These plant substances are key to the health of the intestine and our bodies.
Prebiotic fiber is the foundation of a healthy intestine. While harmful bacteria feed on sugar and other unhealthy foods, beneficial microorganisms thrive on prebiotic fiber.
This type of fiber, present mostly in vegetables, is fermentable by the microbiota (microbes that live in the intestines) and stimulates the growth and activity of certain bacteria in the colon, which produce healthy effects throughout the body.
The prebiotic fibers (oligosaccharides, fructooligosaccharides, and inulin) act as a fertilizer in a garden, since they activate the growth of organisms such as Lactobacillus and Bifidobacteria, essential probiotic bacteria for health.
Benefits of prebiotics
- They promote digestion: prebiotics help breaks down food and absorbs nutrients, as well as treating digestive problems (gas, bloating, constipation, or diarrhea).
- Improve mineral absorption: beneficial bacteria can ferment prebiotic fibers into short-chain fatty acids that make the colon more acidic. This pH increases the solubility of minerals, allowing the body to absorb more calcium, magnesium, iron, and zinc from food.
- They can reduce stress: Recent studies show that probiotics and prebiotics can regulate and produce chemicals in the brain (such as serotonin), and reduce stress-related hormones.
- Prevent cardiovascular disease: a study by the US Center for Biotechnology Information. Concluded that higher consumption of prebiotic fiber is related to fewer cardiovascular diseases and plays an important role in intestinal health.
- They help to lose weight: prebiotics help burn between 20 and 30% more fat, in addition, prebiotic fiber can decrease the hormones that indicate when we are hungry and increase those that warn us when we are satiated.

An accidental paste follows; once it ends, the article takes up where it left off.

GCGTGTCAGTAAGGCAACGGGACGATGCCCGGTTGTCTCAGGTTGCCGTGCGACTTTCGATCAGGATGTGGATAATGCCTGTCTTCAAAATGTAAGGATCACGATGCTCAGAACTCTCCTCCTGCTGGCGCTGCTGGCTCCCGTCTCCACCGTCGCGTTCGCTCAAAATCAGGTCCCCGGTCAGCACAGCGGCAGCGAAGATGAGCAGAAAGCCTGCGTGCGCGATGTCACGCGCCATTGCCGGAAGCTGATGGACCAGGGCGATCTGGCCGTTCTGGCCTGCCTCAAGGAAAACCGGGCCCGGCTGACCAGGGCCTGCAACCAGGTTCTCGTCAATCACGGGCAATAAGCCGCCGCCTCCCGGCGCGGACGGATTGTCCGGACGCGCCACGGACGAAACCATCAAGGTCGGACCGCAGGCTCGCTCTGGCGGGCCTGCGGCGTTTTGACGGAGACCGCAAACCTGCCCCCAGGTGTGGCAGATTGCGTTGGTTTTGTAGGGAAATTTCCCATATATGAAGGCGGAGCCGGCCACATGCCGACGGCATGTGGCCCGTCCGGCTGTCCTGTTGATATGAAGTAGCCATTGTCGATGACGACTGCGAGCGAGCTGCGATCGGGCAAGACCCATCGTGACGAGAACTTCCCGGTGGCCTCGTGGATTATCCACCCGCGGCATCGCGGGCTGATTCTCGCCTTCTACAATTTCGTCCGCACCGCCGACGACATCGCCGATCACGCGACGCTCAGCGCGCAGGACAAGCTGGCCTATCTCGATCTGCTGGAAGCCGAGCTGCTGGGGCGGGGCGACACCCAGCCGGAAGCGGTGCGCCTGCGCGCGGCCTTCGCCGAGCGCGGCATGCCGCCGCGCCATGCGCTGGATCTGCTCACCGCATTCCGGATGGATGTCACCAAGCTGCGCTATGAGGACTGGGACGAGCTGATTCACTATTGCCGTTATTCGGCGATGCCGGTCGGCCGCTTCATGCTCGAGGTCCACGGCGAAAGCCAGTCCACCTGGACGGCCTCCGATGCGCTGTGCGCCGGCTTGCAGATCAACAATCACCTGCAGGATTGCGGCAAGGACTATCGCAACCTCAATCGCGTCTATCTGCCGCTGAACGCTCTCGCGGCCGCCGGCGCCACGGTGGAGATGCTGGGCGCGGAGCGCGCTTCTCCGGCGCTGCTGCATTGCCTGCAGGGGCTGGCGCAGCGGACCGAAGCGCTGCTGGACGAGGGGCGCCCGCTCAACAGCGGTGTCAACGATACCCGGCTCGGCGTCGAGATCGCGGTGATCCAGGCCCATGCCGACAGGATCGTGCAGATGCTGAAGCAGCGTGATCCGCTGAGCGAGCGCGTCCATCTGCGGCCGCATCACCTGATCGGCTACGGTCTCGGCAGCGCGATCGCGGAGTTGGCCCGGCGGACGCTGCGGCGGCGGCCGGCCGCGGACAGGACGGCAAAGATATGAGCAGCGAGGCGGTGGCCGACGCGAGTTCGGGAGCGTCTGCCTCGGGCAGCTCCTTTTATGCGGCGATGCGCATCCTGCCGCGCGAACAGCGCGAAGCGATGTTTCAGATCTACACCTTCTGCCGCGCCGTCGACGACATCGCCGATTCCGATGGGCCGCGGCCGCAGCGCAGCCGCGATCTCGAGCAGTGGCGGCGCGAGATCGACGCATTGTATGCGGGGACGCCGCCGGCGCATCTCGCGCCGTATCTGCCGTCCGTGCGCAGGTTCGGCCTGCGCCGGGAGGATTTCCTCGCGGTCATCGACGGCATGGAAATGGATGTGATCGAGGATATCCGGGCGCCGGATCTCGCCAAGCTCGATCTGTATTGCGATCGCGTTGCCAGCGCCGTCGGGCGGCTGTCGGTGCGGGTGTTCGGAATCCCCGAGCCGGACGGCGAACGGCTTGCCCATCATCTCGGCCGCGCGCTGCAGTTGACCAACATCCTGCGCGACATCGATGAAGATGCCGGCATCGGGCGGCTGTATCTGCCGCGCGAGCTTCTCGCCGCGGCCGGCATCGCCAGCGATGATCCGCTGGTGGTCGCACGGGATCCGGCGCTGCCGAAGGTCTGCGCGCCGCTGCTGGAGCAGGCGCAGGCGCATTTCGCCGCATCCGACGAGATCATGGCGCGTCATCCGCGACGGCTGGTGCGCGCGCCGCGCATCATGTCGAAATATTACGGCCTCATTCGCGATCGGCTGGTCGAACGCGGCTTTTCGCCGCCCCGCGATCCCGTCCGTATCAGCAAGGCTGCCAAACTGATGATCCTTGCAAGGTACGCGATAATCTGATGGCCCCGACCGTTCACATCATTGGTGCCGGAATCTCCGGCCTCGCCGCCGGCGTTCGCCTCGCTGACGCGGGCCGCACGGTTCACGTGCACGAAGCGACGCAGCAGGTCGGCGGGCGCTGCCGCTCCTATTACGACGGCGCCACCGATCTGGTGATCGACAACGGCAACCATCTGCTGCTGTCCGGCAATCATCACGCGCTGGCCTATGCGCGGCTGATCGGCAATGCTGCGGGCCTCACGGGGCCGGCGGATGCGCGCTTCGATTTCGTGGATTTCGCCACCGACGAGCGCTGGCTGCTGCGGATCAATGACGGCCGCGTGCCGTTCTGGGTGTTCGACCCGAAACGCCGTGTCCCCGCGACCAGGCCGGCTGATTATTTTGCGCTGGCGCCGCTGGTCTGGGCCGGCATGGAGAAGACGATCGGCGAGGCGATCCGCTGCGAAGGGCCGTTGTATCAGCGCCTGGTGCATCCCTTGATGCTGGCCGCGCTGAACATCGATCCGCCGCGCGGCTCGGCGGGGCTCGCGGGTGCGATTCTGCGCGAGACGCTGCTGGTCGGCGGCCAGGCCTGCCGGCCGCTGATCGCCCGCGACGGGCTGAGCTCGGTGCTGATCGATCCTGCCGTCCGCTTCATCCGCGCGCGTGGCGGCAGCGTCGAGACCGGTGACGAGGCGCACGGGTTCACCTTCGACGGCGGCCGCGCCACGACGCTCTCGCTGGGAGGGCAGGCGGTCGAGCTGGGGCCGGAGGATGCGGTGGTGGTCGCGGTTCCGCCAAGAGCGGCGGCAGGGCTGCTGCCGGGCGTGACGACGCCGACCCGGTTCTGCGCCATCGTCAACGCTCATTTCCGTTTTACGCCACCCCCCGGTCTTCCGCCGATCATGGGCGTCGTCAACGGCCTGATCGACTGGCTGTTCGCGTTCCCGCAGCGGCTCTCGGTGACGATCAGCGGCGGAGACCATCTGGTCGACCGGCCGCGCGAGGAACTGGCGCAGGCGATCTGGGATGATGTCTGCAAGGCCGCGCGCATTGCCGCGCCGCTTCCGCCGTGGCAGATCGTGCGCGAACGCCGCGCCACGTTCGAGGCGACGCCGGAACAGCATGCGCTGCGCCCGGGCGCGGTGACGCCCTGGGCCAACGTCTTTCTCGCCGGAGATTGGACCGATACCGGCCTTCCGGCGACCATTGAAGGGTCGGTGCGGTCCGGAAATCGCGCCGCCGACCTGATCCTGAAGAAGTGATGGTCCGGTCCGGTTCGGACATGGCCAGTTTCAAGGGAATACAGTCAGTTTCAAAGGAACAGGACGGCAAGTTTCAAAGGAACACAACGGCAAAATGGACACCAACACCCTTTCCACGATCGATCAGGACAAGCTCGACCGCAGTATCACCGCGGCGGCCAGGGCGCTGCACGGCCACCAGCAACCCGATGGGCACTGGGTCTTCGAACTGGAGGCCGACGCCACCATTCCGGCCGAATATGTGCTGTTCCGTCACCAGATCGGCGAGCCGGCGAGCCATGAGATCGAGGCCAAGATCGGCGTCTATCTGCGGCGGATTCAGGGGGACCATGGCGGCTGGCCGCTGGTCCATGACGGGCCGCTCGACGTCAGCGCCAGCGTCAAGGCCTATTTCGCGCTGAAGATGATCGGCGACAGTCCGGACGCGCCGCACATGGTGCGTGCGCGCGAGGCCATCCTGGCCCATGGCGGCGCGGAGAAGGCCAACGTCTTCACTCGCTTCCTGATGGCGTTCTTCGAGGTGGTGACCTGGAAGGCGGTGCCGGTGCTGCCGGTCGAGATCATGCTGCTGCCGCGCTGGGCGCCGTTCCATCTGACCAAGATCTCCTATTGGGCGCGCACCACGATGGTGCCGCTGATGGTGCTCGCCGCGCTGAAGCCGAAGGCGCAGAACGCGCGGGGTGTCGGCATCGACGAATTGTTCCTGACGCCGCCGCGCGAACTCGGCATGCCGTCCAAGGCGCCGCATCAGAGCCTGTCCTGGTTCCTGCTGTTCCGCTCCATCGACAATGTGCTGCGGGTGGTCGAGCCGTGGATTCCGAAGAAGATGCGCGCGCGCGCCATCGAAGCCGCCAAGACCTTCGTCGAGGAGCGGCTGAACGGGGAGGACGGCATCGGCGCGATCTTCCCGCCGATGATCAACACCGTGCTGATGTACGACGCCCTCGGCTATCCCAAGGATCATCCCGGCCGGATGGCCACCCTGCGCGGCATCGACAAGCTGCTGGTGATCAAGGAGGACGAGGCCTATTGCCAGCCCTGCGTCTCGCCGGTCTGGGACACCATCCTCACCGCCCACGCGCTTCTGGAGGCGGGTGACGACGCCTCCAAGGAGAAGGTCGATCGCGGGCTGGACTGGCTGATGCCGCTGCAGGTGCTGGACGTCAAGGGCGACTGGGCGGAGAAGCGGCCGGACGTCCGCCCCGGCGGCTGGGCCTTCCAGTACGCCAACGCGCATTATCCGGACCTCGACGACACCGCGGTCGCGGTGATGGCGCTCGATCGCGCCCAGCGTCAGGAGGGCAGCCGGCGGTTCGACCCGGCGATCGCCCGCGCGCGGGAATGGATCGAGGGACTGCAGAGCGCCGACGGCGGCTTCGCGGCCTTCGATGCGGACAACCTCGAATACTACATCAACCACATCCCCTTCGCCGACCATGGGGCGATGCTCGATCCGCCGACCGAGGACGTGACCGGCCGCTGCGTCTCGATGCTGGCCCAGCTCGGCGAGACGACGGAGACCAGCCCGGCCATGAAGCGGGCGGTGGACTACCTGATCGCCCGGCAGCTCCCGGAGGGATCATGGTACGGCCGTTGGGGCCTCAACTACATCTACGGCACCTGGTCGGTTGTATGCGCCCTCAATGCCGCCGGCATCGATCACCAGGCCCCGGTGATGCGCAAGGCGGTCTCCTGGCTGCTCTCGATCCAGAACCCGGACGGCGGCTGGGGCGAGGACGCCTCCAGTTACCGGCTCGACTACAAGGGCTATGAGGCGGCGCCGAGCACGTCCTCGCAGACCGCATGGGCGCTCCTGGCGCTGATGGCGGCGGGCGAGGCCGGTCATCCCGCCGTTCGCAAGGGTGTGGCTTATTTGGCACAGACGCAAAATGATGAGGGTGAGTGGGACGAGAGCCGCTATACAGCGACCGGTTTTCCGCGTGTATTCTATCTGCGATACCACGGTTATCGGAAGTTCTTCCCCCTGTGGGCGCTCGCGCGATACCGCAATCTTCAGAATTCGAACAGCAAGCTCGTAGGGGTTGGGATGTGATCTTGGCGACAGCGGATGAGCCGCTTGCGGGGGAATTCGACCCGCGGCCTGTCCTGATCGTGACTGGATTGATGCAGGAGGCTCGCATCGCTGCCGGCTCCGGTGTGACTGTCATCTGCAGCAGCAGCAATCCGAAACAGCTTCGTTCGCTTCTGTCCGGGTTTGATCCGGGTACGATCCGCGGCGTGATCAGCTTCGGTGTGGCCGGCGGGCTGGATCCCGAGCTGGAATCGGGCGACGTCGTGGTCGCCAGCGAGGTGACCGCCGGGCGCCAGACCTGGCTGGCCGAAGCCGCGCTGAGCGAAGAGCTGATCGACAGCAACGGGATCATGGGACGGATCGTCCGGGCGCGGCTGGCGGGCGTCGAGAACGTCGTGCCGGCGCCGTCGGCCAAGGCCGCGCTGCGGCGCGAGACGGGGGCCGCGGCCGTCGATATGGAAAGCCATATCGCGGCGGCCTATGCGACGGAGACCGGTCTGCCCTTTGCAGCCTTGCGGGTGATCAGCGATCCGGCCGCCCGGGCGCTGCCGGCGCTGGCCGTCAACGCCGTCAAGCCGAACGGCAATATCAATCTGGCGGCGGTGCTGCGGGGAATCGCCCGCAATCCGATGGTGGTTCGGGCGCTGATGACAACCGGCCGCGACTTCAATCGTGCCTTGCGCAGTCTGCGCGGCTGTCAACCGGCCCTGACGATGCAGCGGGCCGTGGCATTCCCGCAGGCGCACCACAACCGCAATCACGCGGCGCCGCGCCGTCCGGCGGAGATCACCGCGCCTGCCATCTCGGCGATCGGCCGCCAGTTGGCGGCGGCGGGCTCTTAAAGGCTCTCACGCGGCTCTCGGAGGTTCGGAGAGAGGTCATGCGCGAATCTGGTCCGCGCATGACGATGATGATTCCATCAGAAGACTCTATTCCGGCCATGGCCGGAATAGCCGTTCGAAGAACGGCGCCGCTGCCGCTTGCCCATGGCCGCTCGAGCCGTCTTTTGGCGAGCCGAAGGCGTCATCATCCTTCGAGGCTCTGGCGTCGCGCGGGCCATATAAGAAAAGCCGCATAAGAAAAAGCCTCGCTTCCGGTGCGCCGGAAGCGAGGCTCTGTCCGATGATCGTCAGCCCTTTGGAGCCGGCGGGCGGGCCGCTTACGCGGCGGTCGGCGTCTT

- Optimize immunity: anything that strengthens our gut microbiota will benefit the immune system. Prebiotics help prevents harmful bacteria from entering the bloodstream and reduce allergic (and inflammatory) responses.
What foods are prebiotics?
Apples: They contain fiber pectin, one of the most abundant types of fiber in fruits (pears, plums, citrus, figs …), which is found on the skin and allows the growth of healthy bacteria. Cooked or baked, its prebiotic effect multiplies.
Artichoke: Inulin, found in artichokes, chicory, or thistles, has been observed to increase intestinal absorption of calcium and magnesium by up to 65%.
Breast milk and cow’s milk: they have lactulose and lactitol, disaccharides derived from lactose, which are capable of reducing pathogenic microorganisms and raising healthy ones ( Bifidobacterium, Lactobacillus, Streptococcus ).
Potato: Contains resistant starches, also present in rice and bananas. Cooking it and letting it cool (for salad, for example) makes it work better as a prebiotic fiber.
Soy: this legume and its derivatives contain oligosaccharides that help increase the population of Bifidobacterium bacteria and reduce the number of parasites.
Evidence reveals that humans, 10,000 years ago, consumed approximately 135 grams of prebiotic fiber every day. Today we ingest between 10 and 15 grams a day, less than half of the recommended levels. To promote health and prevent disease, doctors insist on the need to eat a greater variety of vegetables.…